Aldous Huxley’s novel centred on a state which had made significant scientific advancements and has been compared to 1984 by another great author, George Orwell.
Notwithstanding both novels centred around a futuristic World state, the foresight of these two great authors into advanced technology was ahead of its time.
However, with the increased demand and use of modern technology in the workplace, organisations have been reticent to embrace this in formal settings, none more so than the world of workplace investigations.
All too often, investigations have been criticised at Employment Tribunal for placing unnecessary stress and burden upon those involved due to extended timescales, all of which could have been avoided if technology had been considered.
If you were to consider a few years ago the current state of working remotely as part of your normal working day, or that you would be holding boardroom level meetings using a virtual platform, I have no doubt that ‘Those that be’ would have scoffed.
Yet, in the space of less than a year, we are all working from home, conducting meetings and interviews in the virtual space, without so much as a sharp intake of breath.
Today’s modern technology lends itself well to conducting conferences and meetings using well-establish virtual platforms, with people from across the World and in varying time zones.
And in an ever-changing landscape and the unprecedented circumstances related to the Coronavirus outbreak across the world, we needed to adapt the way in which we work, think and interact with our workforce.
Therefore, it seems logical to adopt the platforms to conduct investigations, from initial scoping and terms of reference right through to interviews and updates.
So why haven’t we?
Quite simply, we fear the unknown.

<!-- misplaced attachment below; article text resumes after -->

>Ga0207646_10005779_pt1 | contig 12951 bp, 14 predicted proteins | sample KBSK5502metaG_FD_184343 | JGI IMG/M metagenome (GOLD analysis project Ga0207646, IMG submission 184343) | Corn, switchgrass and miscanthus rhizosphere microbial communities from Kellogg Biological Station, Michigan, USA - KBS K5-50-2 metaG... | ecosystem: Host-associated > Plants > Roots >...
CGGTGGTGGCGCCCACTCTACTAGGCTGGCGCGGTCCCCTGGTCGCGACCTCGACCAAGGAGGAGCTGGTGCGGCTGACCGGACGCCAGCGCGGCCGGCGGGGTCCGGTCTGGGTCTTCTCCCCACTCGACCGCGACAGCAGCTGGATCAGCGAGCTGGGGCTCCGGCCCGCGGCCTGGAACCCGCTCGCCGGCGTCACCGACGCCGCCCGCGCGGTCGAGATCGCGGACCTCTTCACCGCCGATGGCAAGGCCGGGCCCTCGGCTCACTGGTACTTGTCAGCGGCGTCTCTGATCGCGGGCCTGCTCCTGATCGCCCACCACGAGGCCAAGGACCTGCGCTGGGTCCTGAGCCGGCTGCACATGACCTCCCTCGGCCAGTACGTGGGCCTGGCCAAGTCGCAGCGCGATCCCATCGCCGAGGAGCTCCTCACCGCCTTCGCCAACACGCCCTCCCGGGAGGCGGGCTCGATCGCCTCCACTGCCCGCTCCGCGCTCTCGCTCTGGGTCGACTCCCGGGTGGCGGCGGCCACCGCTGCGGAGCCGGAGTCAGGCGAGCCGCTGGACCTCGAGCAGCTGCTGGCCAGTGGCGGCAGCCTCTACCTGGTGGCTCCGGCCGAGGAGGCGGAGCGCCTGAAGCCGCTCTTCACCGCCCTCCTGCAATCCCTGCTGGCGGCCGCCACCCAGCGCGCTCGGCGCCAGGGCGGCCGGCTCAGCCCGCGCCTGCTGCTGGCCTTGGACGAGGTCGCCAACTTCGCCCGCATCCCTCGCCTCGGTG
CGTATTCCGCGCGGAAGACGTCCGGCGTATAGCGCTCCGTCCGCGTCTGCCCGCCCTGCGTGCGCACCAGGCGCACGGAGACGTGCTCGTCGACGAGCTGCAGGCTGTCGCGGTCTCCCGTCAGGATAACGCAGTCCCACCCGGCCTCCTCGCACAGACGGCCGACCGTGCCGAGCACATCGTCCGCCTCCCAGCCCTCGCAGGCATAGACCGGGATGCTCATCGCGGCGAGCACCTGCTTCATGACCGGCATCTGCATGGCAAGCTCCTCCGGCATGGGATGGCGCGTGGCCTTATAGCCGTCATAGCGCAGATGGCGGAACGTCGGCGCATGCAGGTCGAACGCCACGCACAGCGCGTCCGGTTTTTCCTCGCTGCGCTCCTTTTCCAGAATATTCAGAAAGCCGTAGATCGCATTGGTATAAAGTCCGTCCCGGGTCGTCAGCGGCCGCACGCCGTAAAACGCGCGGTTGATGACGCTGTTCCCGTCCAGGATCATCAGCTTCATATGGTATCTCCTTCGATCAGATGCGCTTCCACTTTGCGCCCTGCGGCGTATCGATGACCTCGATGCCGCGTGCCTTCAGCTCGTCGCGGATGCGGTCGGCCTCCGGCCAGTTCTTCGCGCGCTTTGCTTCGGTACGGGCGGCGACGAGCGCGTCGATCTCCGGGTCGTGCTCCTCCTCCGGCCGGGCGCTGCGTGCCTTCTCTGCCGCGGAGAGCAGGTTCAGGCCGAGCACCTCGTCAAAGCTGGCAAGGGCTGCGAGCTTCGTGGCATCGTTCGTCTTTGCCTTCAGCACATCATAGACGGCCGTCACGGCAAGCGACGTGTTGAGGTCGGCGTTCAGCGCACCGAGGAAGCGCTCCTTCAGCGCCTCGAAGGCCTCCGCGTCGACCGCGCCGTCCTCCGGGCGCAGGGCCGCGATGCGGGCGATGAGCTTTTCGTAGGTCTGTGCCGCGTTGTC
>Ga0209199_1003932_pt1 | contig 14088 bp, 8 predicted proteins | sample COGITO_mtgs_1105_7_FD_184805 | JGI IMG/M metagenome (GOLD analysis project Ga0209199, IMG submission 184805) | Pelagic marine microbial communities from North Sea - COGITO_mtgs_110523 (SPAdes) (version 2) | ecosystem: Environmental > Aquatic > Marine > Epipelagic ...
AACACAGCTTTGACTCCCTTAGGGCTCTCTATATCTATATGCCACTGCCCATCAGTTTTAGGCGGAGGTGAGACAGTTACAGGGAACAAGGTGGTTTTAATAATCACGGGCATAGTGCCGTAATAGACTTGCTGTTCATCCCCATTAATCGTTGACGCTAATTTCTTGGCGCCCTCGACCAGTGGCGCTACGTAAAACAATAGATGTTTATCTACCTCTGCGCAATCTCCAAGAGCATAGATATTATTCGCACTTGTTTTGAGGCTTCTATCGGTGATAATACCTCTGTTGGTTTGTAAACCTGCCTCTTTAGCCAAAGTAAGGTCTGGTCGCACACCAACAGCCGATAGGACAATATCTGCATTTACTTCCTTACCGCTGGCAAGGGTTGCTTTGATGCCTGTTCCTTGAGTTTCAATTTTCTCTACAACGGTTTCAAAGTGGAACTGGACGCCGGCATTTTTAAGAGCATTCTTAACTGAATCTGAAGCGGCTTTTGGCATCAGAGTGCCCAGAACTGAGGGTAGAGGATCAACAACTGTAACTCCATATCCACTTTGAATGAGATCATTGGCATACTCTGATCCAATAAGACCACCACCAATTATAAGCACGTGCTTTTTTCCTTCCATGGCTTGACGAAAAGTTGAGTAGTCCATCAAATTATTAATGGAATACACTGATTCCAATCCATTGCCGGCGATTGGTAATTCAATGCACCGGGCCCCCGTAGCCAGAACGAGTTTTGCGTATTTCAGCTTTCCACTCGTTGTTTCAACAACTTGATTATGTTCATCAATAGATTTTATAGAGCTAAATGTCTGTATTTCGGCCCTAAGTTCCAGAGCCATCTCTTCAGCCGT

Very few organisations adopt remote interviewing as ‘the norm’, still reverting to the traditional approach.
But virtual platforms have become more advanced, more reliable and have strengthened their cyber security protocols, so that the modern professional investigator can utilise their skills using a more convenient and adaptable method of interviewing.
As an initial sceptic to the idea of remote working, particularly in investigations, I have learnt a considerable amount in this short period about what it brings to the professional investigator.
I have been advocating the benefits of remote investigative interviews for some time, sharing experiences and also how they can significantly reduce the timescales involved in complex and lengthy investigations without any detrimental impact upon the quality of evidence gathered.
But, I have learnt that remote investigations as a whole bring a wealth of benefits and opportunities for the professional investigator, and organisations.
The traditional investigation involved a considerable amount of time and effort in organising meetings with commissioning managers, witness availability and location, gathering documentary evidence, data collection such as CCTV and, more often than not, several journeys.
For those investigators who operated more internationally, there were travel arrangements, hotel bookings, transport to and from locations, and the expenses that organisations would ultimately have to pay for.
The remote investigation is much simpler, less time consuming, less expensive and more importantly, just as effective.
I have been fortunate enough to oversee investigations in the US, Middle East and across Europe, all without having to leave the comfort of my office – whether on site or at home.
This new approach gives investigators the opportunity to share, and gain, experience from all over the world, adding to their already extensive portfolio of professional skills. It helps the professional investigator community learn new skills from colleagues across the world and expand their existing networks.
Organisations benefit with investigations, often considered timely and expensive, becoming a more agile and lean process, less cumbersome and just as effective as the traditional methods.
What is also amazing, yet not surprising, is the professional way in which investigators have quickly adapted to these new methods and led the way in a major transformation of investigative practices.
In fact, I genuinely believe that this ‘Brave New World’ of investigations is, dare I say it, better!